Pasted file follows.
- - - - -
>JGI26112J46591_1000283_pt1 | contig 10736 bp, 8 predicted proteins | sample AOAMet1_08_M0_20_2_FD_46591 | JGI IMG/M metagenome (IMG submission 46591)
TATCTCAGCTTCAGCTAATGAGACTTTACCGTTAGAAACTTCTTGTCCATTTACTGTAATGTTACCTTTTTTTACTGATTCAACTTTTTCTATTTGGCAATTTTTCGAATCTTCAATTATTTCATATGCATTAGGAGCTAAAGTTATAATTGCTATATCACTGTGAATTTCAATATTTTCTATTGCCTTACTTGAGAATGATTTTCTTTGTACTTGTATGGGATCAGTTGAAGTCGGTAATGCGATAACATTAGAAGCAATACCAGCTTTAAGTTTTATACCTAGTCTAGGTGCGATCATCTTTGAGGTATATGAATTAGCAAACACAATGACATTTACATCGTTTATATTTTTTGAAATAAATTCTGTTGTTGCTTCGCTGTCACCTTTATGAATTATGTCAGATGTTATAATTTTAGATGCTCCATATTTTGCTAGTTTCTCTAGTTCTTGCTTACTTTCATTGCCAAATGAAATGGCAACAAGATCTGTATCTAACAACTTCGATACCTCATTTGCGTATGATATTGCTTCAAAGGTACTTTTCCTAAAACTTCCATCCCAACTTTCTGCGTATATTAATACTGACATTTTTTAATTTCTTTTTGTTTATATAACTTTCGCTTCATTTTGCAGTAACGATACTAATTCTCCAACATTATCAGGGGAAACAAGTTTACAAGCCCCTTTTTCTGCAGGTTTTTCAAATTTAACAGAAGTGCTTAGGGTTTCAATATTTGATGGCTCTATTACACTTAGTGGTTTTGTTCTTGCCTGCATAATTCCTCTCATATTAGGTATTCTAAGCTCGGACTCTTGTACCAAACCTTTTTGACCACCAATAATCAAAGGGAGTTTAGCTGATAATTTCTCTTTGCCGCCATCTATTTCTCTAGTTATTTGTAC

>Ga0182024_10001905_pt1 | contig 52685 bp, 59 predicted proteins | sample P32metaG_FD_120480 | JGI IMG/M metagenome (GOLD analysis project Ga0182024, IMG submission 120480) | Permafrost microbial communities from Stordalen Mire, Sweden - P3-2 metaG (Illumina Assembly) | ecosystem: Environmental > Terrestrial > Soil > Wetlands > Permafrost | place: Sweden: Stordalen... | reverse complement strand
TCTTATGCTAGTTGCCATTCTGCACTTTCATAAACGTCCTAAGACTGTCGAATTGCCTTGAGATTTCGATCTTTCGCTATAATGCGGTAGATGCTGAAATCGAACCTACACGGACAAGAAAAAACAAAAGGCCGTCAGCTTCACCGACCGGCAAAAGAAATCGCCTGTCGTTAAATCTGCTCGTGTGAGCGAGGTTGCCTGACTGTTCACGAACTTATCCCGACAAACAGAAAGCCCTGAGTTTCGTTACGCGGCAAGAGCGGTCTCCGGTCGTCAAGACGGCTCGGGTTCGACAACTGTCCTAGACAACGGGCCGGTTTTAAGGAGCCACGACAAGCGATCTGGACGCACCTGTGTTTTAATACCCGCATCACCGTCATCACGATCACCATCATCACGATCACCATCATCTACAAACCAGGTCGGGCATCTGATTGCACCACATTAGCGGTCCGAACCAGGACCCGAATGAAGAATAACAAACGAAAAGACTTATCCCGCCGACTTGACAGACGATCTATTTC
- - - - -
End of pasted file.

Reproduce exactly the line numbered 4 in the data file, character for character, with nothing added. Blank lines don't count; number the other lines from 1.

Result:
TCTTATGCTAGTTGCCATTCTGCACTTTCATAAACGTCCTAAGACTGTCGAATTGCCTTGAGATTTCGATCTTTCGCTATAATGCGGTAGATGCTGAAATCGAACCTACACGGACAAGAAAAAACAAAAGGCCGTCAGCTTCACCGACCGGCAAAAGAAATCGCCTGTCGTTAAATCTGCTCGTGTGAGCGAGGTTGCCTGACTGTTCACGAACTTATCCCGACAAACAGAAAGCCCTGAGTTTCGTTACGCGGCAAGAGCGGTCTCCGGTCGTCAAGACGGCTCGGGTTCGACAACTGTCCTAGACAACGGGCCGGTTTTAAGGAGCCACGACAAGCGATCTGGACGCACCTGTGTTTTAATACCCGCATCACCGTCATCACGATCACCATCATCACGATCACCATCATCTACAAACCAGGTCGGGCATCTGATTGCACCACATTAGCGGTCCGAACCAGGACCCGAATGAAGAATAACAAACGAAAAGACTTATCCCGCCGACTTGACAGACGATCTATTTC